Lobbyists represent real people

Watching the presidential nomination contest the past few weeks has been aggravating for those who still believe in citizens’ First Amendment rights to assemble and petition their government.

The aggravation stems from the discussion over the role and influence of lobbyists and whether or not I am, as Hillary Clinton put it so well, a "real American."

First a brief recap: In a recent debate, John Edwards challenged Hillary Clinton to stop accepting contributions from lobbyists. Senator Clinton declined, and demonstrated a far better grasp of the First Amendment than Edwards when she noted that "A lot of these lobbyists, whether you like it or not, represent real Americans. They actually do. They represent nurses, they represent social workers — yes, they represent corporations that employ a lot of people."

This was too much for Edwards, who mocked Senator Clinton’s response by asking the debate audience "How many people in this room have a Washington lobbyist working for you? You are not represented by Washington lobbyists."  Barack Obama joined in, saying "I profoundly disagree with her statements."

I’m sure there were many lobbyists who represent causes embraced by Edwards and the debate audience were surprised to hear they did not exist. A quick check here reveals thousands of lobbyists for groups like the AFL-CIO, the American Cancer Society, the AARP, the Human Rights Campaign, the Sierra Club, and other "progressive" causes.

The arrogance of Edwards’ and Obama’s statements has also been embraced by various left-leaning commentators, bloggers, pundits, and other notables. For example, if you type "Hillary Clinton" + "real Americans" + lobbyists into Google, the first result is this which bashes Senator Clinton’s comments and speculates that she only proposed her health care plan in the early nineties so it could be abandoned, allowing her to get contributions from lobbyists.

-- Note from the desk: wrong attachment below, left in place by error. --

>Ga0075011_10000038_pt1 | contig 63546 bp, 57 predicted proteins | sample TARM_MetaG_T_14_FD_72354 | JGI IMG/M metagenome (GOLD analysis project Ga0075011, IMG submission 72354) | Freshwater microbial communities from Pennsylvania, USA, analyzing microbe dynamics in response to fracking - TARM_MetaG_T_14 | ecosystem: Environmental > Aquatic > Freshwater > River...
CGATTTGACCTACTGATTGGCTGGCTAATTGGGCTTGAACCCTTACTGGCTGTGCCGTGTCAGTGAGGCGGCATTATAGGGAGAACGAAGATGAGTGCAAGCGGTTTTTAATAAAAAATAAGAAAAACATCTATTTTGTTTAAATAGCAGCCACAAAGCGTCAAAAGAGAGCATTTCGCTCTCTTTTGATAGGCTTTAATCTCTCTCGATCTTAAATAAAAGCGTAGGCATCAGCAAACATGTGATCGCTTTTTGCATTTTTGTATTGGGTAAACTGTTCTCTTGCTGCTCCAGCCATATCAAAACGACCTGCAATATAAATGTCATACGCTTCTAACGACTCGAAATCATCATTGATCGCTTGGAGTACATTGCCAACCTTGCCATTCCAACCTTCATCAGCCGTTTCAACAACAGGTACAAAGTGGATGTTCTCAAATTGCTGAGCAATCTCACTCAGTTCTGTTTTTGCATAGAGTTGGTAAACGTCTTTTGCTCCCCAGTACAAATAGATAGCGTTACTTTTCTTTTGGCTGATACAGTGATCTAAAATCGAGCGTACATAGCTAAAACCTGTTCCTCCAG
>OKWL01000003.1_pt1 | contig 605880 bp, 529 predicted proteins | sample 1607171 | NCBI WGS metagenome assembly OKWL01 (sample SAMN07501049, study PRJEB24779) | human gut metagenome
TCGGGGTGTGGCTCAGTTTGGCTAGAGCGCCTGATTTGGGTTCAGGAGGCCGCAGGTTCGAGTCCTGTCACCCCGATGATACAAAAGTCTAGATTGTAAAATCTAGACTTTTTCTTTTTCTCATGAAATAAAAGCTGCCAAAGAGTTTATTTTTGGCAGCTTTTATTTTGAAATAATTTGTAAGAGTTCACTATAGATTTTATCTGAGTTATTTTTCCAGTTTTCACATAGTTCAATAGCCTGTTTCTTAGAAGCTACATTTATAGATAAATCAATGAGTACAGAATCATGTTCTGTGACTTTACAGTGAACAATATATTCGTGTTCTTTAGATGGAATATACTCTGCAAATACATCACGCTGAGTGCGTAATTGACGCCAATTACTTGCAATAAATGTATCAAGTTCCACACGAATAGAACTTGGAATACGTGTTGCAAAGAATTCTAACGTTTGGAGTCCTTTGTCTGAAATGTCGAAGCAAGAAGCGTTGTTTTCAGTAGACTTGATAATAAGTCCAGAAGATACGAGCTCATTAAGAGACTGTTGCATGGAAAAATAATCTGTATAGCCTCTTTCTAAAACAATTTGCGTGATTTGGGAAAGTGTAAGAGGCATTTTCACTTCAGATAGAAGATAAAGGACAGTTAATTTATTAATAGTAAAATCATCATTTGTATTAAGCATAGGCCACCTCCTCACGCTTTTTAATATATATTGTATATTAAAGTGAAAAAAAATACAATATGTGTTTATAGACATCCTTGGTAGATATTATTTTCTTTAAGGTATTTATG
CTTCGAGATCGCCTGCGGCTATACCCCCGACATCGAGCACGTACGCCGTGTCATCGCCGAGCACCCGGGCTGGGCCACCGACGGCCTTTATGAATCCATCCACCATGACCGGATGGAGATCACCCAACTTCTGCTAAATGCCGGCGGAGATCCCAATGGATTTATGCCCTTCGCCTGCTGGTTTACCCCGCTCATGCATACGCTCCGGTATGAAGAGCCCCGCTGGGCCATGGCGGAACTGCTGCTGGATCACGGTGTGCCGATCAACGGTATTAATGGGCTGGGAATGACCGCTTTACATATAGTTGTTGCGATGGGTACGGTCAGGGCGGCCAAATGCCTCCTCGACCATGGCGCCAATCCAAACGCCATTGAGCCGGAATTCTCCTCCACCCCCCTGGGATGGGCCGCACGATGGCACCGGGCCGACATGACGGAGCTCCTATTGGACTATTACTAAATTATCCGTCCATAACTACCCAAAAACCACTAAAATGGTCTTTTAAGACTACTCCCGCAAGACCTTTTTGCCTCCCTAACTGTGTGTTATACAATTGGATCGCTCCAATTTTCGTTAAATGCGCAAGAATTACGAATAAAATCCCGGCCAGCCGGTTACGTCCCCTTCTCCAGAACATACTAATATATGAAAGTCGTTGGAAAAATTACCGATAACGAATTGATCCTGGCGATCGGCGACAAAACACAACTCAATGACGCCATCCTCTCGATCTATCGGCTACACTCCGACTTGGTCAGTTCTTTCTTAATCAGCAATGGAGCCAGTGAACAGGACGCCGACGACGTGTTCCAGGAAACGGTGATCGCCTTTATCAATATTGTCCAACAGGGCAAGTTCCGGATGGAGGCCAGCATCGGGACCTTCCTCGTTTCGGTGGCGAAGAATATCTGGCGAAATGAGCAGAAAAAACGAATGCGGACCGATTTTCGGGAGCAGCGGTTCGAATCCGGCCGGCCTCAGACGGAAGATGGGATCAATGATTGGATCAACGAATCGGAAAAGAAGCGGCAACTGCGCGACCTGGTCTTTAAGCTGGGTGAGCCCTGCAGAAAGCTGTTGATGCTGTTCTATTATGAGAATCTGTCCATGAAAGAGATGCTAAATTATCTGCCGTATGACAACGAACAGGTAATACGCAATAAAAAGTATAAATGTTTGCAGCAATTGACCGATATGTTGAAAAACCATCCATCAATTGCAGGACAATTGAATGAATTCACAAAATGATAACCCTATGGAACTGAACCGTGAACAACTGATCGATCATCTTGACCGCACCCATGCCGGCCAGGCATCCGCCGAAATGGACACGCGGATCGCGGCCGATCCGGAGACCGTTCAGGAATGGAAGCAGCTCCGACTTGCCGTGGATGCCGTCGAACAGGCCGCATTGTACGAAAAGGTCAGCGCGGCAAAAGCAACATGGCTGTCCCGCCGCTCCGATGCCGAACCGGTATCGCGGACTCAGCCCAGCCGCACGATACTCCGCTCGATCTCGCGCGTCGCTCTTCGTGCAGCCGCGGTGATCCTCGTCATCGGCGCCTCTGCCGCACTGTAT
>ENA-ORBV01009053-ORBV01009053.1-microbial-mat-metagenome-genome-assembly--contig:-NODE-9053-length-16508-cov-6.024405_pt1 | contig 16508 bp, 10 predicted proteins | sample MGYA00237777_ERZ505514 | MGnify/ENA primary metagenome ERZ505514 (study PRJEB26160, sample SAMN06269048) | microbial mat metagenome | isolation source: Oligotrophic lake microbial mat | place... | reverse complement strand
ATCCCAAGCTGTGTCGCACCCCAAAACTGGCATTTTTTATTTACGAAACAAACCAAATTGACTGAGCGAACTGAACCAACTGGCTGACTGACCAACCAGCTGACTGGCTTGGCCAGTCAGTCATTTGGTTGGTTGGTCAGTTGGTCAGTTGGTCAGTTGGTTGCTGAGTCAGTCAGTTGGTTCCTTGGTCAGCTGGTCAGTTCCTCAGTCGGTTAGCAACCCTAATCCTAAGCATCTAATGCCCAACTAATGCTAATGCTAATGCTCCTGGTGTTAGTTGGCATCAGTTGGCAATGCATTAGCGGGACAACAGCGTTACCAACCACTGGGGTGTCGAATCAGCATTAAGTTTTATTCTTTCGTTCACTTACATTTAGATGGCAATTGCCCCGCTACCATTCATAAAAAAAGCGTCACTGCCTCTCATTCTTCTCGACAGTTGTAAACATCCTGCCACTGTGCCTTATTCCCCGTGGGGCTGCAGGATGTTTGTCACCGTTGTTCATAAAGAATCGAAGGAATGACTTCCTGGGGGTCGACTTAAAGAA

The second Google result is titled "Hillary Gaffe – Lobbyists represent real Americans?" and takes you to a clip on YouTube of Senator Clinton’s statement. Legions more of "progressive" bloggers have joined in, deriding any thought that lobbyists might represent "real Americans."

More recently, a Washington Post column by Ruth Marcus calls Senator Clinton’s statement "botched." Marcus then veers into a call to judge the candidates not on whether they accept lobbyist money, but on "What is the candidate’s history on campaign finance reform, lobbying and ethics rules, and open government generally?"

The part of this discussion that revolves around whether lobbyist contributions are somehow corrupting, or whether lobbyists have undue influence, or whether lobbyists represent "special interests," is all fairly typical and only aggravating in the normal way. Ignorance and confusion about the role of lobbyists is fairly unremarkable and predictable.

No, it’s this discussion of "real Americans" that has me so offended, and I think should offend everyone in America.  It’s downright Orwellian and frightening in some regards.

The central conceit of those parroting the Edwards/Obama line is that they, and only they, represent the views of "real Americans." Anybody who disagrees with them, anybody who prefers a different approach to public policy, anybody who has interests at odds with these self-proclaimed "real Americans" doesn’t count as a real person. It is an ideological arrogance of astounding proportions, one that asserts that all honest and decent people must agree with their view, and therefore anybody who disagrees with them is corrupt, dishonest, malicious, and vile.

Edwards, Obama, and those who have taken up this charge that lobbyists don’t represent "real Americans" are embracing the totalitarian ideal, that persons that disagree with them aren’t of any concern, that the refusal of certain people to go along with their program is justification for labeling them enemies of the people and disposing of them and their assets as the selected representatives of "real Americans" deem appropriate. It’s a disgusting ideal, more reminiscent of Czarist and communist Russia than anything remotely within the American tradition of citizenship.

On this issue Senator Clinton has been admirable in her dogged defense of the right of the people "to petition the government for a redress of grievances," even those people who don’t agree with her preferred policies. Those who denigrate their fellow citizens as not being "real Americans" because they don’t share the "progressive" perspective may want to rethink their positions and rhetoric and ask if they really want to go down this path.

The Center for Competitive Politics is now the Institute for Free Speech.